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"New Paintings: Geoff Hippenstiel" It seems trite to say an artist's work is exciting — how often have you heard that before? But that's the exact reaction I had when viewing Geoff Hippenstiel's new, large paintings at Devin Borden Gallery. In his first solo show here since his well-received MFA show at the University of Houston in spring 2010, the abstract oil paintings are almost too big for the gallery to contain. They take up its main exhibition space, its storeroom, even its office, making for some nice, colorful scenery at two desks. Every single one of these works is untitled — even the show is simply called "New Paintings" — but they're not without their own backstories. In short, the Houston artist starts off with one central image — Monet's lilies, Cézanne's Mont Sainte-Victoire, even, randomly, a Goya-bust award statue — and paints. He paints until the original inspiration is barely recognizable, though traces of it remain beneath the surface. As a result, the paintings feel familiar, and yet completely new. Whether it's the starting image or the artist's obsessive painting over it, the same material is always used — oil paint — but in an almost meta moment, Hippenstiel's viscous patches of metallic paint start to take over the work. The paint itself — its color and its thickness — becomes the subject, squeezing out the lilies or covering the pale gold of the Goya head in a bright green. In another painting, the original image is indiscernible, covered almost entirely in a thick blanket of shiny silver, erasing whatever came first. Experiencing the effacing quality of paint in this context is simple, but still exciting and completely alluring. The paint wins. Through March 13. Devin Borden Gallery, 3917 Main, 713-529-2700. — MD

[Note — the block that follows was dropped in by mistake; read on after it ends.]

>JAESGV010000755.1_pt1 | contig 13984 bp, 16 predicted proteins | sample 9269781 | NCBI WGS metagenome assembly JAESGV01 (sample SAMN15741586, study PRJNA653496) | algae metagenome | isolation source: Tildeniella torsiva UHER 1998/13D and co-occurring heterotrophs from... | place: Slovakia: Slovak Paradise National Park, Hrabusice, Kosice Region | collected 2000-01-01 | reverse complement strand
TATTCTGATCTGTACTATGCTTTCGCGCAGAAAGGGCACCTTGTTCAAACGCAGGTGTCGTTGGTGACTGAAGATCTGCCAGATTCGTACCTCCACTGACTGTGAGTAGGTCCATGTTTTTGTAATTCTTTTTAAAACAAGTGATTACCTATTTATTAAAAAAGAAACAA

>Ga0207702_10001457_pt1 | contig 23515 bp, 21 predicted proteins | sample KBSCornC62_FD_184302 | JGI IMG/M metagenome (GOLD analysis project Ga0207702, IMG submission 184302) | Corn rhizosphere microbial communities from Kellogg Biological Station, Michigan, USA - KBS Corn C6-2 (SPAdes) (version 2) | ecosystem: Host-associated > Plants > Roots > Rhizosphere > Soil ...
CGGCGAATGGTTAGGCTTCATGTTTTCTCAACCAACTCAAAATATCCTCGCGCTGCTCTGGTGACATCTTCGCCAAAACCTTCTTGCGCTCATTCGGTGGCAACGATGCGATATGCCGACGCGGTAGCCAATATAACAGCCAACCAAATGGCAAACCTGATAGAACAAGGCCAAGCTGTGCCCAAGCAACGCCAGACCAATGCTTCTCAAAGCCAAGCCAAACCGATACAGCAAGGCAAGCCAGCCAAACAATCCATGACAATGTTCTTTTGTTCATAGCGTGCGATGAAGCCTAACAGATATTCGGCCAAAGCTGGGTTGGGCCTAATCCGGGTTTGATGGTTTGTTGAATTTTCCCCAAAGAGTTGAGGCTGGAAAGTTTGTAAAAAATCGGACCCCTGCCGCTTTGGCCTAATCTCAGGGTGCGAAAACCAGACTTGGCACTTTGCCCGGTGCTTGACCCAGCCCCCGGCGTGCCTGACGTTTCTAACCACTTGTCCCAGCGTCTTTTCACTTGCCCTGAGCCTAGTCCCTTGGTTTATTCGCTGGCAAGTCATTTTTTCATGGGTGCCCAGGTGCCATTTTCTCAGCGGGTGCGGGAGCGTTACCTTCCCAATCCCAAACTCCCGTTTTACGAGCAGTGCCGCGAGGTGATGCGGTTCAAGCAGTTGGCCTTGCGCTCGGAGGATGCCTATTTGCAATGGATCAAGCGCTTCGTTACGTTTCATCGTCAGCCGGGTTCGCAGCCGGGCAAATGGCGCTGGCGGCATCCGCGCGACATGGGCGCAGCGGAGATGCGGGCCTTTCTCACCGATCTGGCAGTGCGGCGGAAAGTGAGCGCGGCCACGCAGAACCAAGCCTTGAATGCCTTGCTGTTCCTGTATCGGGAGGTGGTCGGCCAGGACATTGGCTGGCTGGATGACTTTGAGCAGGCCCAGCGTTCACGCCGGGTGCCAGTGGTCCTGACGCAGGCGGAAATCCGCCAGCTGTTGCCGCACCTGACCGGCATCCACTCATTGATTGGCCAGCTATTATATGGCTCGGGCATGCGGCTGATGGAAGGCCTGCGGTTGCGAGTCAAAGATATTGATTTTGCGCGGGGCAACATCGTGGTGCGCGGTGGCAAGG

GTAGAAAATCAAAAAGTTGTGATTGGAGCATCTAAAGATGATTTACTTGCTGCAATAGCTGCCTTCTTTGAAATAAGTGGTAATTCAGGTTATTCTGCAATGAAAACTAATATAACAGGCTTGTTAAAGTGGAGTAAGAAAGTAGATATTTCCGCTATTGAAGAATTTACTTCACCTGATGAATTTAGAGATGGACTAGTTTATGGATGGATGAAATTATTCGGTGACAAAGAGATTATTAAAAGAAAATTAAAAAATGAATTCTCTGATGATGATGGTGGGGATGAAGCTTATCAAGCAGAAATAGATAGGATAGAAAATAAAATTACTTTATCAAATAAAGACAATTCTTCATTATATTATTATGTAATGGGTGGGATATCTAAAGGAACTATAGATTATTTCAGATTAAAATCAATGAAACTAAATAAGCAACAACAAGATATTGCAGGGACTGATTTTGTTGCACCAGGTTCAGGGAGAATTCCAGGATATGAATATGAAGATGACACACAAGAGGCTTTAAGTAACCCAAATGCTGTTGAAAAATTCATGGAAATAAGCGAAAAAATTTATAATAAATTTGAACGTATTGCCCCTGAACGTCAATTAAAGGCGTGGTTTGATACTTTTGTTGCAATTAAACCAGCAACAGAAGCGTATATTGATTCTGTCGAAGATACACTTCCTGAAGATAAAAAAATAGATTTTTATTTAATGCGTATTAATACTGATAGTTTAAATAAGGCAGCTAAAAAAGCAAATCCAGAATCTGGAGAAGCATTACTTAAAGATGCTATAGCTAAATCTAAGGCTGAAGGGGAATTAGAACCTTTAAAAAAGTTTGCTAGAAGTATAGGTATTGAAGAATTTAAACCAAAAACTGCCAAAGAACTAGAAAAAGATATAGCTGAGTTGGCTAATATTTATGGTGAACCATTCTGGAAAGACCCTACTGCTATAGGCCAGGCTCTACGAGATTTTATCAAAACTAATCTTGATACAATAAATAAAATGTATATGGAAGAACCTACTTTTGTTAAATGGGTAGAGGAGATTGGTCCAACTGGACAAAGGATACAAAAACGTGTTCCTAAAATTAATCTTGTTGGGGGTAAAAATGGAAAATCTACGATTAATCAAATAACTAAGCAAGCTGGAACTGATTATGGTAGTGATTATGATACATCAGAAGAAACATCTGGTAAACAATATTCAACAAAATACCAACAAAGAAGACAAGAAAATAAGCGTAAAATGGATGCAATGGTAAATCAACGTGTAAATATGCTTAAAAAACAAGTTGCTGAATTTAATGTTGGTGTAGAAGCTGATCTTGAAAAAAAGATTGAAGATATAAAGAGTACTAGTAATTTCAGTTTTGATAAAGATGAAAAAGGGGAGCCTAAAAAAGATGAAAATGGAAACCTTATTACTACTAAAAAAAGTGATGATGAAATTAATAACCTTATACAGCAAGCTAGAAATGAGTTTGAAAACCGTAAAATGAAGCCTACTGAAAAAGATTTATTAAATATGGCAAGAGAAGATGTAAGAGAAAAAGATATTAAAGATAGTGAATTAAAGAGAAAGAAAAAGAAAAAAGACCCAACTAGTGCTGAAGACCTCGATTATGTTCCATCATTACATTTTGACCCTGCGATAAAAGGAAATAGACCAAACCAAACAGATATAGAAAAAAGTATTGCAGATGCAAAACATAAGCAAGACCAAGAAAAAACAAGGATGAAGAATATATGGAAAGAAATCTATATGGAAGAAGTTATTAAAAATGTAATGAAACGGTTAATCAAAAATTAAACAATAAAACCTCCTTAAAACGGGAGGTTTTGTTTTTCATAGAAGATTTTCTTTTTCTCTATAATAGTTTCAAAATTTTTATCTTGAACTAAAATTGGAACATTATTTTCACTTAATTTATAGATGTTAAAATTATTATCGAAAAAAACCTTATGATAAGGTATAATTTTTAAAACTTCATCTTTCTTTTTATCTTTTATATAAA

"Perspectives 177: McArthur Binion" McArthur Binion's show at the Contemporary Arts Museum, Houston features a repetition of geometric shapes — triangles, squares and circles — varying only by color. To make them, he presses wax crayon onto wood and aluminum panels in a very laborious process that results in what the Chicago artist likes to call "Rural Modernism," both a nod to the pieces' heavy texture and his Mississippi upbringing. The result of all this repetition, however, is that once you see one piece, you've seen them all. Whether it's a red triangle, green triangle or purple triangle, there's not much to propel you forward. To be fair, each piece is subtly different, though that's largely indiscernible to the naked eye. That's because barely visible under each layer of crayon are autobiographical elements — pictures of Binion, his birth house, and parents, as well as lynched men and even racist and stereotypical imagery taken from fruit wrappings. The artist cleverly calls this the "under-consciousness" of the work, though like anything that's under the surface, you have to be told it's there, or otherwise miss it completely. One piece that did stand out in the artist's museum debut was Stellucca I: (Rural Geometry) — a parallelogram, the only one of its kind in the show, whose title is a combination of Binion's children's names, Stella and Lucca. With just a few simple lines, Binion manages to create a great tension that really grabs you. Through April 1. 5216 Montrose Blvd., 713-284-8250. — MD

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